Pub closing time could return to 11pm in England in plan to copy Northern Ireland

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England’s 10pm pub and restaurant curfew could be shifted back an hour and supermarkets ordered to stop selling alcohol after 11pm under plans being considered by ministers.

Business Matters understands that government insiders have been impressed by Northern Ireland’s own regulations on night-time hospitality, where there have been few incidents of public overcrowding or house parties after closing time.

Tory MPs and Labour-led northern council chiefs have complained bitterly about the counterproductive impact of the 10pm curfew imposed in England, amid scenes of people crowding the streets after they leave pubs, bars and restaurants.

When the regulations were first introduced, pubgoers gathered on the street in Soho in London, Leeds, Newcastle, Manchester and Bristol until the late hours. In the capital, Tube trains were crammed with people soon after the 10pm closing time.

But in Northern Ireland the curfew was set at 11pm, with a last orders requirement at 10.30pm, and has worked alongside the province’s own rules banning any supermarket or shops from selling alcohol after that time.

In England, supermarkets, shops and off licences can sell booze 24 hours a day, meaning those wanting to continue drinking can pick up alcohol after leaving the pub and then potentially congregate in the street or in each others’ homes without social distancing.

Boris Johnson is under huge pressure to ditch the 10pm curfew, which critics say is not based on any substantial scientific evidence of reduction in spread of the virus, other than suggestions that the later people drink the more likely they will be intoxicated and not socially distance.

“Pro-liberty” Tory MPs are gearing up to vote against the renewal of the rule next week and if Labour backs its mayors and council chiefs the government could be defeated in the Commons.

One minister told Business Matters that the curfew was “crippling” pubs and the hospitality trade. Many restaurants which had relied on “second sittings” in the evening, when diners are more likely to spend time and money on drinking late, were being hit hard.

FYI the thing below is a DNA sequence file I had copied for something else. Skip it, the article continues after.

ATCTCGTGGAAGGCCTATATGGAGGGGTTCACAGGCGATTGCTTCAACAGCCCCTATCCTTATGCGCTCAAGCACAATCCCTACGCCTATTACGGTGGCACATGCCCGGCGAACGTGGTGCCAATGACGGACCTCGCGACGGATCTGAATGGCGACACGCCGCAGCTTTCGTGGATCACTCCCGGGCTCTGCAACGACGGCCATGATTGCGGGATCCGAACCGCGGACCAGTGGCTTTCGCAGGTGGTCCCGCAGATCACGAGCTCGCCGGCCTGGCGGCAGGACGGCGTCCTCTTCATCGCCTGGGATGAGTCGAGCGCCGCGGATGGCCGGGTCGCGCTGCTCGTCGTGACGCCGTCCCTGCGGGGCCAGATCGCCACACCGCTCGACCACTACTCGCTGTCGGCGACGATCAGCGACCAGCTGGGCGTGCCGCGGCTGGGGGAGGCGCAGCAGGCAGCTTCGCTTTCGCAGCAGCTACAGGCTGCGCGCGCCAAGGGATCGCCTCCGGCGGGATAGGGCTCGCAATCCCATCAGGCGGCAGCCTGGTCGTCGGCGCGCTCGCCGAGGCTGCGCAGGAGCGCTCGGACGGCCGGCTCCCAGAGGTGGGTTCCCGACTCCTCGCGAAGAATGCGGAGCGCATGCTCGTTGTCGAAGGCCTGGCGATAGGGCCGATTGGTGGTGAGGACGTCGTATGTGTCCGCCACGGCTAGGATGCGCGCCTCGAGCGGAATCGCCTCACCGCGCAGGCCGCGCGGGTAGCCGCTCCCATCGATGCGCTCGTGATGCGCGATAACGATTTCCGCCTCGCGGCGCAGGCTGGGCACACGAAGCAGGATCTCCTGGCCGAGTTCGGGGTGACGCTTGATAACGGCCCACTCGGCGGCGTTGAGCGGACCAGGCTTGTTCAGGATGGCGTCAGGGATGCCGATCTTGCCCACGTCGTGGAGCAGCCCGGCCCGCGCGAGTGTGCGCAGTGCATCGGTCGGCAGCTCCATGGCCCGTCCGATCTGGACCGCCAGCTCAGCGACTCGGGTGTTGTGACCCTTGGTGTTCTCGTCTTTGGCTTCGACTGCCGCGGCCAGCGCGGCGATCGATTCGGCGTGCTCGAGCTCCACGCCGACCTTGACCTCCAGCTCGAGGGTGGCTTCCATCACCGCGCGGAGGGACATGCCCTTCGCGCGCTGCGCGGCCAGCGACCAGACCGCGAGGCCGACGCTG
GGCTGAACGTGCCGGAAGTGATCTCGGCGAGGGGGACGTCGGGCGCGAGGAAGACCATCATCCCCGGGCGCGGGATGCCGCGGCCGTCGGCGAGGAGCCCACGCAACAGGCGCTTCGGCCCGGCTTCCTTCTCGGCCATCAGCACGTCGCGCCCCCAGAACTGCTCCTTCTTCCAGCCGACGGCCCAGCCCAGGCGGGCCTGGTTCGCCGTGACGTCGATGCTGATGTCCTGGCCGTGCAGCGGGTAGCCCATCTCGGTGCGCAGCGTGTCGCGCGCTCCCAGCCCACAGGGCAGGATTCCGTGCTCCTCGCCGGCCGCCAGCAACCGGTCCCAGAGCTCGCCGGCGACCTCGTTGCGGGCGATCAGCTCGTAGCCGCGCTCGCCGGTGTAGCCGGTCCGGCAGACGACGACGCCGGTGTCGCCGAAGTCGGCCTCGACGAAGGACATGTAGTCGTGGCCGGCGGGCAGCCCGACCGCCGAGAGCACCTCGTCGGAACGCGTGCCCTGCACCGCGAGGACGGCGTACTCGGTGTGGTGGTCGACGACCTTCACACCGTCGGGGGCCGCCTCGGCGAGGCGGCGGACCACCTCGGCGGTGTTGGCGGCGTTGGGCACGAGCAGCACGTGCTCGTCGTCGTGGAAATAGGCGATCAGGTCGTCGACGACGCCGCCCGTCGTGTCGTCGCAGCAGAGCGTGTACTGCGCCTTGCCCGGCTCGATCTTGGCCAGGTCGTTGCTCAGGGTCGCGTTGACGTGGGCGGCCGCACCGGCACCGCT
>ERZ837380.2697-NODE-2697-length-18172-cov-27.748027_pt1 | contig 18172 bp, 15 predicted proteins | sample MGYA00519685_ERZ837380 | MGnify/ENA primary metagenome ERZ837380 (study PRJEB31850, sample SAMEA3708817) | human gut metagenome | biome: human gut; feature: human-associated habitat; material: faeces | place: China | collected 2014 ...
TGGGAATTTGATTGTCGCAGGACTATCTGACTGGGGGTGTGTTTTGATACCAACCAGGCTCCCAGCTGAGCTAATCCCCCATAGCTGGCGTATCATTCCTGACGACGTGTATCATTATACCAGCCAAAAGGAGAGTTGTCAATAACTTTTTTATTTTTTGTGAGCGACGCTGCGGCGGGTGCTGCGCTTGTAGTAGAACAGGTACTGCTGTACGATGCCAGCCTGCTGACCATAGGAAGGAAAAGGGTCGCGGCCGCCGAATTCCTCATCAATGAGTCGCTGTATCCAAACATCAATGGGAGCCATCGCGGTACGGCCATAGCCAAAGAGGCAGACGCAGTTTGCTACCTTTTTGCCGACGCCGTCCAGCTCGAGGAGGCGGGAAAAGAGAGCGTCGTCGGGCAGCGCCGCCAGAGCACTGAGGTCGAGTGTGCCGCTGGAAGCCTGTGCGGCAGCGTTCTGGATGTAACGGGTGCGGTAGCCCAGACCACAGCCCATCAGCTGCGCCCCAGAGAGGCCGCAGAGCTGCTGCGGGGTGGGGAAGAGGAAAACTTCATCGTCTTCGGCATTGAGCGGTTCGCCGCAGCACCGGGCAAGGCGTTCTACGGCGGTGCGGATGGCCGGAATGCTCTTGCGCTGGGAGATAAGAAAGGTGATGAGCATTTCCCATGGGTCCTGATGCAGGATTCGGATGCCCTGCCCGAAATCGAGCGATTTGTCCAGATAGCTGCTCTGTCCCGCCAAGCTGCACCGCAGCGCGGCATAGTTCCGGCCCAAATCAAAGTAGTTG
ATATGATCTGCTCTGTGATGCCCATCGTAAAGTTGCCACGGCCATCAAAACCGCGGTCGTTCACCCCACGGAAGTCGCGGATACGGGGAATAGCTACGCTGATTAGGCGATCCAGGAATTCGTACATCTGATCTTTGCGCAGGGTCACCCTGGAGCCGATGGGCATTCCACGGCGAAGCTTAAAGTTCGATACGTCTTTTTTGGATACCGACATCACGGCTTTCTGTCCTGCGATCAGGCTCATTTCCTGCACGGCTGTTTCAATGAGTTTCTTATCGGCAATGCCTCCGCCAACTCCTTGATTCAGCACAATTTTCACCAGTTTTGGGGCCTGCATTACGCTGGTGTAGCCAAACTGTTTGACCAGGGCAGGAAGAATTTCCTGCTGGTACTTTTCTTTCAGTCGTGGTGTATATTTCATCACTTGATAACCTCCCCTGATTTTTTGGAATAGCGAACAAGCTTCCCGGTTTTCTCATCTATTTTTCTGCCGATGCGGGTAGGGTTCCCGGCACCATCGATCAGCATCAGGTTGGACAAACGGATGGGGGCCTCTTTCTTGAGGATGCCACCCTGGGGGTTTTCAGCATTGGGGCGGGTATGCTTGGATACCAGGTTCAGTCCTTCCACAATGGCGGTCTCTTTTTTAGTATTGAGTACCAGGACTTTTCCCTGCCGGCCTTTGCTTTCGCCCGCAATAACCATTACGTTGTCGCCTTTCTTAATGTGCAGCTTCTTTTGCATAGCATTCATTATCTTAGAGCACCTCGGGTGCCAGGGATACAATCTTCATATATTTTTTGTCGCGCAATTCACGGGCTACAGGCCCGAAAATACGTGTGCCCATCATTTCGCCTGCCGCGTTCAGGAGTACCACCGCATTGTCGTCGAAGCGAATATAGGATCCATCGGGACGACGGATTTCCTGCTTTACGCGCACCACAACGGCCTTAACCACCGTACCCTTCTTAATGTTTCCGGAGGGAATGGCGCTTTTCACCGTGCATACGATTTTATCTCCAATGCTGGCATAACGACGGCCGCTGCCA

If England were to copy Northern Ireland, it would have to also change regulations on the opening hours of shops that sell alcohol to align the 11pm cut-off times for pubs and off-licences.

“It seems to work in Northern Ireland, there’ve been none of the problems we’ve seen over here,” one insider said.

A rival plan to bring forward the curfew to 9pm is seen as “ridiculous” by some inside government, as it would hurt the hospitality trade even more without necessarily curing the problem of street drinking.

In Scotland, shops and off-licences must already stop selling alcohol at 10pm, which matches its own new curfew for pubs and restaurants.

Northern Ireland has long had different rules from the rest of the UK on licensing. Its bars and pubs were allowed to stay open until 1am until the new 11pm curfew was introduced last month, which was itself bitterly opposed by many in its hospitality sector.

In Wales, the rules are slightly different, with a 10pm last orders edict and drinkers given 20 minutes to then get out before the pubs close.

The Sun reported on Wednesday that pubs and restaurants face total closure in Liverpool, Manchester and Newcastle from possibly later this week if the surge in Covid cases continues.

Chancellor Rishi Sunak is scrambling to put together a local bailout package for businesses facing ruin, while in Scotland first minister Nicola Sturgeon is preparing tighter restrictions too.

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